Sep 1, 3:30AM EDT0
When you move to Central America or Asia, will you be staying in one place or will you be traveling constantly? Where will you start?
Aug 31, 2:26AM EDT0

Hi! We will rent an apartment and use that as our home base while we explore the area. The plan is to live somewhere for six months and explore, then move somewhere else for six months and explore, etc. We're actually looking at apartments in Japan right now, but due to Japan's immigration laws, we will only be allowed to remain in country for three months, so we have to talk to a Japanese consulate to figure out if there's a way for us to stay longer since my hubby is half-Japanese and was born there. We'd like to spend six months in Japan and Okinawa (where my hubby has family), then return to our RV and finish exploring the 13 states we haven't been to yet. After that, we'll either go to Thailand or Central America. We'll keep the RV in storage so we'll have it to come back to when we want.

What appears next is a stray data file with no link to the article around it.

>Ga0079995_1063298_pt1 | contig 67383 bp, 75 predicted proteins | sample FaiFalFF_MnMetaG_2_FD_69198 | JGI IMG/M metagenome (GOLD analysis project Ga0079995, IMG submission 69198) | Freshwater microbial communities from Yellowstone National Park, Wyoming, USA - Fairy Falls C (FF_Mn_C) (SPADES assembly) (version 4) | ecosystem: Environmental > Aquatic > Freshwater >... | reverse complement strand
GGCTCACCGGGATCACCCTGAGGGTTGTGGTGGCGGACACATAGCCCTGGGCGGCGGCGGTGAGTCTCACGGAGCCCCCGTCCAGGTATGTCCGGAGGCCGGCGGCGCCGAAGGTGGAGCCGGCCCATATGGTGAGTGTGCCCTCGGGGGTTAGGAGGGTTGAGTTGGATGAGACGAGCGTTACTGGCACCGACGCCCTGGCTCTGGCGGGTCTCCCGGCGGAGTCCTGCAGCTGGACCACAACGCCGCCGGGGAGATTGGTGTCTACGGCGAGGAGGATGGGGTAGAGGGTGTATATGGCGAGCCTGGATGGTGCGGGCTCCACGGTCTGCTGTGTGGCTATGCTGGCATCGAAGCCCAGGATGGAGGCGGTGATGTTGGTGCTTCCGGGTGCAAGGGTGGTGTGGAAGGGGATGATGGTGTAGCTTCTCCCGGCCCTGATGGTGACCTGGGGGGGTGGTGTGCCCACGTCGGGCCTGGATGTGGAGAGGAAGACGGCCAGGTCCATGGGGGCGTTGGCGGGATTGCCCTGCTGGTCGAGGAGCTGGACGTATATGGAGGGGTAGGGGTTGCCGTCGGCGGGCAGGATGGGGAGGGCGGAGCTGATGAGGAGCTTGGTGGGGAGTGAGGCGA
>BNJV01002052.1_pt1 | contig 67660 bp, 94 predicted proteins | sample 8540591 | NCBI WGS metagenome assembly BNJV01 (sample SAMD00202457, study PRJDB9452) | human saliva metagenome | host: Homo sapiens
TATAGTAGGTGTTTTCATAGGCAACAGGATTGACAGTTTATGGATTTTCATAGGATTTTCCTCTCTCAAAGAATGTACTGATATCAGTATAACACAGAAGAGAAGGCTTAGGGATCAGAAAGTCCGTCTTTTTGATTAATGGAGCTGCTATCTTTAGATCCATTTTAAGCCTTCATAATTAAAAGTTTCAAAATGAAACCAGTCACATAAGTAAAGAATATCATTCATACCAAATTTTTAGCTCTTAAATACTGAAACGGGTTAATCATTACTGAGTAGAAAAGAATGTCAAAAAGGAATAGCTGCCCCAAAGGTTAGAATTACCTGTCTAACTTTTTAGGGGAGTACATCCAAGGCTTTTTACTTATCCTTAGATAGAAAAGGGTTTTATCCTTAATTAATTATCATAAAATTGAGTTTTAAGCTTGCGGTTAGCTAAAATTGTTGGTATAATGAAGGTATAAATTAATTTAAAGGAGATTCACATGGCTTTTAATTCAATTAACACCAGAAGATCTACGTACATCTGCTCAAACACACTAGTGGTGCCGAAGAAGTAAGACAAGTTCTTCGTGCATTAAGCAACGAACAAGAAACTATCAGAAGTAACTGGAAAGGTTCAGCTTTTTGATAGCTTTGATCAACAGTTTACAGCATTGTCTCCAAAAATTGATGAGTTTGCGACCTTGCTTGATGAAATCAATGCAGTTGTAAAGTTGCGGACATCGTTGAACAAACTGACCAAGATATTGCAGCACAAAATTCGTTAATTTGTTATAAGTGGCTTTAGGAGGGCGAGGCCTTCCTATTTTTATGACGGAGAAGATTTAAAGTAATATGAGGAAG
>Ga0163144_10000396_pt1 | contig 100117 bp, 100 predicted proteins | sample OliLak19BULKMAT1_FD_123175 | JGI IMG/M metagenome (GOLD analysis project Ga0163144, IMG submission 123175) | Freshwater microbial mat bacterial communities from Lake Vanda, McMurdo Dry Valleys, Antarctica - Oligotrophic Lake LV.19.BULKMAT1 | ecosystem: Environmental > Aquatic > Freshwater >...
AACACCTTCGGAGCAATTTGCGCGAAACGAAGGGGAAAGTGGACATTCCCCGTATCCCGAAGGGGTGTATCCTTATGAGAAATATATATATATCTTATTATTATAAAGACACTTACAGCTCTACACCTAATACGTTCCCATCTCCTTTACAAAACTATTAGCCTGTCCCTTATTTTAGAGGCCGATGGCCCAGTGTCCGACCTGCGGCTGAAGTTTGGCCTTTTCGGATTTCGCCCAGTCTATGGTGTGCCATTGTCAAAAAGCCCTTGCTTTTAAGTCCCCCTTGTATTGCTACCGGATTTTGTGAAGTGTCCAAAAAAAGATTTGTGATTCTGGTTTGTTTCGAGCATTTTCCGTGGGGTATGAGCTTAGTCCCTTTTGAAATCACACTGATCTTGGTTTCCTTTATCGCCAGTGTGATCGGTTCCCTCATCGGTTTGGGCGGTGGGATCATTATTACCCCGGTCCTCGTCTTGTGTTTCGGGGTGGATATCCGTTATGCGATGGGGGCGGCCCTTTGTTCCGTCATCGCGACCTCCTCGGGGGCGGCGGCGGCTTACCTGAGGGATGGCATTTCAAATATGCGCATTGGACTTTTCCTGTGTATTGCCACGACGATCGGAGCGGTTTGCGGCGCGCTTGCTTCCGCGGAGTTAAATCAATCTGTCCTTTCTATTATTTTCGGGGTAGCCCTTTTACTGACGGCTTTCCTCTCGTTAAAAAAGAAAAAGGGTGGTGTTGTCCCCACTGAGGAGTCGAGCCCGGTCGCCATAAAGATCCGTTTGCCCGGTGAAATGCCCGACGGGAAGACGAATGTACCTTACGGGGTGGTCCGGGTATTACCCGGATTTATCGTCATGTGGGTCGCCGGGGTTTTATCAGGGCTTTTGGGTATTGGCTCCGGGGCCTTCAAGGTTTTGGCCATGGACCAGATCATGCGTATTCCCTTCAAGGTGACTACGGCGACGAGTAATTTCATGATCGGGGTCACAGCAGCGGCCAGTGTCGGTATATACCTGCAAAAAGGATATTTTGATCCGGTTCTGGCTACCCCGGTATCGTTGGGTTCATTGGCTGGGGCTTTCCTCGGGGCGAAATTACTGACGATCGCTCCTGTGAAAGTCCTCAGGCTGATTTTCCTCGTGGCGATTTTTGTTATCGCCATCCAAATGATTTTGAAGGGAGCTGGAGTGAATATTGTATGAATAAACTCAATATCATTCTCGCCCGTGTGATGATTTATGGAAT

Sep 1, 3:36AM EDT0
How has your life changed after living on the road for almost five years?
Aug 31, 1:06AM EDT0

Hi Abigaille! We've learned so much. We've had first-hand history lessons from Native Americans and Civil War experts. All I'll say is that what we were taught in school from a textbook was not exactly accurate. A lot of facts were left out of textbooks, which have the potential to rattle a lot of people's beliefs and stereotypes. We've worked side-by-side with USGS experts and University professors to conduct scientific research on black bears and white-nose syndrome in bats. Our views have evolved a lot. We were already very respectful of other cultures because we traveled all over Europe and southwest Asia, but traveling the USA has opened our eyes to incredible knowledge and experiences that we would've never known. I can tell you this, this country is NOT as divided as the media or celebrities or social media or athletes want to make you believe. I wish everyone could have the broad view that traveling has given us. 

Sep 1, 3:45AM EDT0
How much time do you invest in posting videos, pictures and posts in all of your channels and how often do you update them? What are the challenges of doing all this?